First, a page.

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Author Topic: MTF tutorial, and 100-400mm vs. 400 prime  (Read 3635 times)
drh681
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« on: September 01, 2005, 07:18:56 PM »
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yeah,
 you have to look at the whole graph not just left side.
 that represents the center of the test image,
the right side represents the corners of the test image.
if you look at the graph for the 400 5.6 you will see the lines go fairly straight across.
on the graph for the 100-400 the lines drop off and spread out to the left of the the graph. (that is why we call it "lens fall off")
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drh681
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« Reply #1 on: September 02, 2005, 01:37:46 AM »
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oh.
you want to know in terms of a sensor size he was not discussing in the article.

that is the good news about using a smaller sensor. yo are using "the sweet spot" of a lens that may have soft edges in a full frame image.

so look at where the lines cross the 10mm mark, that is out near the edge for the 22x15 sensor (for 1/2 the 26mm diagonal of the sensor) in fact, at that 13mm mark, the 400 5.6 is basically a flat line MTF! while the 100-400 is well into the fall of zone.
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pixelcounter
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« Reply #2 on: September 01, 2005, 11:09:13 AM »
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In the excellent tutorial on MTF,
http://www.luminous-landscape.com/tutoria.....shtml,
the following summary points are made:

The closer the black and blue lines are, the better the lens is wide open
When the solid and dashed lines are closer to each other, the better the bokeh.

The higher up the chart the thick lines (10 LP/mm), the higher the contrast.
The higher up the chart the thin lines (30 LPmm), the higher the resolving power/sharpness
When thick lines are above .8, the lens will have excellent quality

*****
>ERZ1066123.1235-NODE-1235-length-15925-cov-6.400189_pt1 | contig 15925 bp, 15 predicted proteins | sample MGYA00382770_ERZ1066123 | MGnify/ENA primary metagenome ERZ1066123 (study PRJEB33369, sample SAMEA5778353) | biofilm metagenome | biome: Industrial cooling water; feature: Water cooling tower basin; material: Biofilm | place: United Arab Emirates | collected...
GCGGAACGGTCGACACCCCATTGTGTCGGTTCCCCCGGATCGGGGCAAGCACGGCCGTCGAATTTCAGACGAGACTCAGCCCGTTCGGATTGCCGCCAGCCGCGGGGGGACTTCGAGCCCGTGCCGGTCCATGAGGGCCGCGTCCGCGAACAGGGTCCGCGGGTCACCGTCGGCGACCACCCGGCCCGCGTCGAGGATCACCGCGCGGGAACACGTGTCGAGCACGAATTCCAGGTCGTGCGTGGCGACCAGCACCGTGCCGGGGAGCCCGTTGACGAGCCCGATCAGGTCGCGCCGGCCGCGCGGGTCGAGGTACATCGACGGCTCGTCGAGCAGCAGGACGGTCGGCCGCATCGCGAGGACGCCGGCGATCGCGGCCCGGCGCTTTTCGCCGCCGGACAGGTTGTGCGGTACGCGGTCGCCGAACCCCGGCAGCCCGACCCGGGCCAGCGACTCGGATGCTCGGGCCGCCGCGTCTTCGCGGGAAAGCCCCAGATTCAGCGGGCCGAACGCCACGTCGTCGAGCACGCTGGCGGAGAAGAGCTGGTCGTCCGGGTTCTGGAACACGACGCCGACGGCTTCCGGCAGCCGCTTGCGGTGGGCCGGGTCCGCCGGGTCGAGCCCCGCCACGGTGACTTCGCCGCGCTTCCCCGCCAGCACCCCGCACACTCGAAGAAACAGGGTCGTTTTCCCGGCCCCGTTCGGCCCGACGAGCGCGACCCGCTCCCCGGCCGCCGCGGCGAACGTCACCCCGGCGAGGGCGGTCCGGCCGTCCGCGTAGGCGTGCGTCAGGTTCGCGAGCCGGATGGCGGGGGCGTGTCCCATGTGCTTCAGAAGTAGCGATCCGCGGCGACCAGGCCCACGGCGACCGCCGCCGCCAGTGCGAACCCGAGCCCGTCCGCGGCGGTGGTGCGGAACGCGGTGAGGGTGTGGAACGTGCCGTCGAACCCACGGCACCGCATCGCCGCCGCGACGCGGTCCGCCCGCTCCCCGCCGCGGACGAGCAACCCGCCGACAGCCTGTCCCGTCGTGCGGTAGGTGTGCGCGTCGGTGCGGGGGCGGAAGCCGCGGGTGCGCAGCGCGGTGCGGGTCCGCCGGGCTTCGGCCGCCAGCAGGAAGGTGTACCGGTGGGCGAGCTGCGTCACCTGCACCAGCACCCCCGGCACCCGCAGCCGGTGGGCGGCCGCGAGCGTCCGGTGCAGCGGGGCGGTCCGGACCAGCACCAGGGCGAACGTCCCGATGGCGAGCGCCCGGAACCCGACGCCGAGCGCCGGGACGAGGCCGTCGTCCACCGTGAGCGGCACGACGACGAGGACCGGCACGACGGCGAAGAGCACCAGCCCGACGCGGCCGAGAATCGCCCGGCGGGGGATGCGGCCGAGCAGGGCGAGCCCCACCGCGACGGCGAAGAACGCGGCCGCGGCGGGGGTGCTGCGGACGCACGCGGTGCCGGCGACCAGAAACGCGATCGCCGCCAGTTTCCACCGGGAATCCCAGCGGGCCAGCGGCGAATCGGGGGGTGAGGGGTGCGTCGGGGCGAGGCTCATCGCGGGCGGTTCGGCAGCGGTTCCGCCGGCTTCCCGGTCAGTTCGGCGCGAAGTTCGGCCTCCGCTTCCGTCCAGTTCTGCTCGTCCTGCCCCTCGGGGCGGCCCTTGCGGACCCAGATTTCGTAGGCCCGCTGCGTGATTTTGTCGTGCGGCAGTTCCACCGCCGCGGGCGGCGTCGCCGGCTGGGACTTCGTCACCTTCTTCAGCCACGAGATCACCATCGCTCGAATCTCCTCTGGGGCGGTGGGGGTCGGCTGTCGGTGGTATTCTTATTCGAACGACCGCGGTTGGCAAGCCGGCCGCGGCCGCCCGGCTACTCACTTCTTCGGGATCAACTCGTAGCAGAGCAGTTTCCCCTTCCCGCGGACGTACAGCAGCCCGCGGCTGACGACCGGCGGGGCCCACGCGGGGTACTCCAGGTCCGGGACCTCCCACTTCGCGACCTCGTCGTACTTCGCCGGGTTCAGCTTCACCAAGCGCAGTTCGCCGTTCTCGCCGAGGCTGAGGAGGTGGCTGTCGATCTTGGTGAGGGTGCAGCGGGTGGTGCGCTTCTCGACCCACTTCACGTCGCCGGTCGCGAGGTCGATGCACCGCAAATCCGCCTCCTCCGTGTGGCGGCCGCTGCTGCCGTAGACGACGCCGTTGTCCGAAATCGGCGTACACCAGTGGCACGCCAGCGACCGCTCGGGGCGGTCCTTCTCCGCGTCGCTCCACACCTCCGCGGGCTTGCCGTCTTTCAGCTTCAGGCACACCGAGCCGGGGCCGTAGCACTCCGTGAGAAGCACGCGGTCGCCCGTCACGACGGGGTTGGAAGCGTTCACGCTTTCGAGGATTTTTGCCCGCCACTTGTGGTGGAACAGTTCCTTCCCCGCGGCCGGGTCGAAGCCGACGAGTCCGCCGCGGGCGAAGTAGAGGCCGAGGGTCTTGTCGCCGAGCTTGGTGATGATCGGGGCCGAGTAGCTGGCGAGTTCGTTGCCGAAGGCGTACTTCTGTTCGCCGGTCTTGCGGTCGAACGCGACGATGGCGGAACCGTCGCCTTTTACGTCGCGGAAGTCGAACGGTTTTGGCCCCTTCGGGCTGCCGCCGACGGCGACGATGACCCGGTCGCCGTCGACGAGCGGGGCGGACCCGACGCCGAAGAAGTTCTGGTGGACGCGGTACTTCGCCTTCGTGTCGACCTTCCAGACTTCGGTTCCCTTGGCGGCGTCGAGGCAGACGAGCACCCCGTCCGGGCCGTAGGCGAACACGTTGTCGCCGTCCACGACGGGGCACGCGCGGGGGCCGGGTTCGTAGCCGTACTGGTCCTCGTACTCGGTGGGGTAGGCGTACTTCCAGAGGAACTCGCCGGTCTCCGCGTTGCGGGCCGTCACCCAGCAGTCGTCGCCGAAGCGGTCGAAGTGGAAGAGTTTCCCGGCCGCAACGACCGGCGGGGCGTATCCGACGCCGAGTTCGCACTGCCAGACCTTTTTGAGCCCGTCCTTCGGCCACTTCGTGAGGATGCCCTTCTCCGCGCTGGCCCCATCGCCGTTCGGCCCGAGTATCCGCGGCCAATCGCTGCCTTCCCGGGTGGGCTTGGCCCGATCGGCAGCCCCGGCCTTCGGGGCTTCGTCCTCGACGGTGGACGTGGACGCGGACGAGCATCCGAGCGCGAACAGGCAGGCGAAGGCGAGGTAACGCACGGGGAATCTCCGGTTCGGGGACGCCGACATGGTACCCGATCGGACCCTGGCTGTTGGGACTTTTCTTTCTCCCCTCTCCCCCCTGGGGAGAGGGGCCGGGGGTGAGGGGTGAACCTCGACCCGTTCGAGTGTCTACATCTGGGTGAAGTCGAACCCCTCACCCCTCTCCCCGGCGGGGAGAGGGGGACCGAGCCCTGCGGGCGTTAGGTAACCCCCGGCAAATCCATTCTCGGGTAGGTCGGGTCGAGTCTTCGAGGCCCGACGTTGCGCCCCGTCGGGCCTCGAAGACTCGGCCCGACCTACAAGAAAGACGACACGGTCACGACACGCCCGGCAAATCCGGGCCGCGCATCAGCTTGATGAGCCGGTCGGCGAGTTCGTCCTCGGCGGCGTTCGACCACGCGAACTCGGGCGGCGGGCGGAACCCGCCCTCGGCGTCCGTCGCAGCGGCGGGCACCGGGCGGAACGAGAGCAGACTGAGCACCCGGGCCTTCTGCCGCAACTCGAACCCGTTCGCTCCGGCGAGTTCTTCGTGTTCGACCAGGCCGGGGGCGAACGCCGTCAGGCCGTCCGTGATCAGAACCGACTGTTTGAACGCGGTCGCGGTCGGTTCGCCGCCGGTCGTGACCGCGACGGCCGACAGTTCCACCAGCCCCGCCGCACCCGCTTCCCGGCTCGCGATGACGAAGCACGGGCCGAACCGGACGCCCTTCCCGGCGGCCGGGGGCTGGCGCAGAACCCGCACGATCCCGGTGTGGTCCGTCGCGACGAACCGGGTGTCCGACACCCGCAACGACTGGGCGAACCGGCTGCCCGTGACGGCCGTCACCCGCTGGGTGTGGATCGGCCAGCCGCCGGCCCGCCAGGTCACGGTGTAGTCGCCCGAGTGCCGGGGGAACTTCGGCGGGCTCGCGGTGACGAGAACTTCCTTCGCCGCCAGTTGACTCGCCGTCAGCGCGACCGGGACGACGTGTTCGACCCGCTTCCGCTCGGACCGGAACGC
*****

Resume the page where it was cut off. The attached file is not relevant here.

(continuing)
Then, in the comparison of the Canon 400mm f/4 and the 100-400mm f/4.5-5.6
http://luminous-landscape.com/reviews/lens...otten-400.shtml
examples show that the 100-400mm is a good deal softer.  

What troubles me is that the MTF curves
included in the review for the 100-400 show that the thick lines are together at .98 at 20 which means, according to the tutorial, that the lens provides “high contrast” and is “better” wide open and, being greater than .8, of excellent quality.  The thin lines being “close” at about .8 also favor quality at wide open and “better” sharpness.  

Further, the solid and thin lines for the 100-400mm are higher than those of the 400mm prime.  Except for the higher positions of the dashed line for the prime, one would think the zoom is superior.

Can anyone provide any perspective on this?  Might  the softness that appears in the test shots be the result of focusing?  Considering the differences in dashed line positions, is the pictured softness a bokeh issue? Huh
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pixelcounter
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« Reply #3 on: September 01, 2005, 09:32:32 PM »
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I am asking about the right side.  As I noted in the original post, I'm discussing the curve values with the x-axis at 20, i.e. beyond the width that would be appropriate for 35mm.  For a 1.6 crop such as in the 20D the portion of interest is only 0-14.  At 20, the thick lines are at about .98 which is supposedly "high contrast" and "better sharpness".  Still need some insight here.
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Ray
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« Reply #4 on: September 02, 2005, 02:02:45 AM »
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There's too much variation in general to be precise about such matters.
As a rule, the higher up the chart and the flatter the lines, the better the lens, whatever resolution and f stop the lines represent. If the MTF curve representing 10 lp/mm is close to 1, indicating virtually no loss of contrast at that resolution, then the lens could be considered a contrasty lens. But it might not be a high resolving lens if the curve for 30 and 40 lp/mm is quite low down the y axis.

I believe the charts in Michael's tutorial are computer generated theoretical curves published by Canon. They are probably more representative of how Canon envisaged the design of the lens than of any real lens. My copy of the 400/5.6 prime proved to be less sharp than my 100-400 IS.
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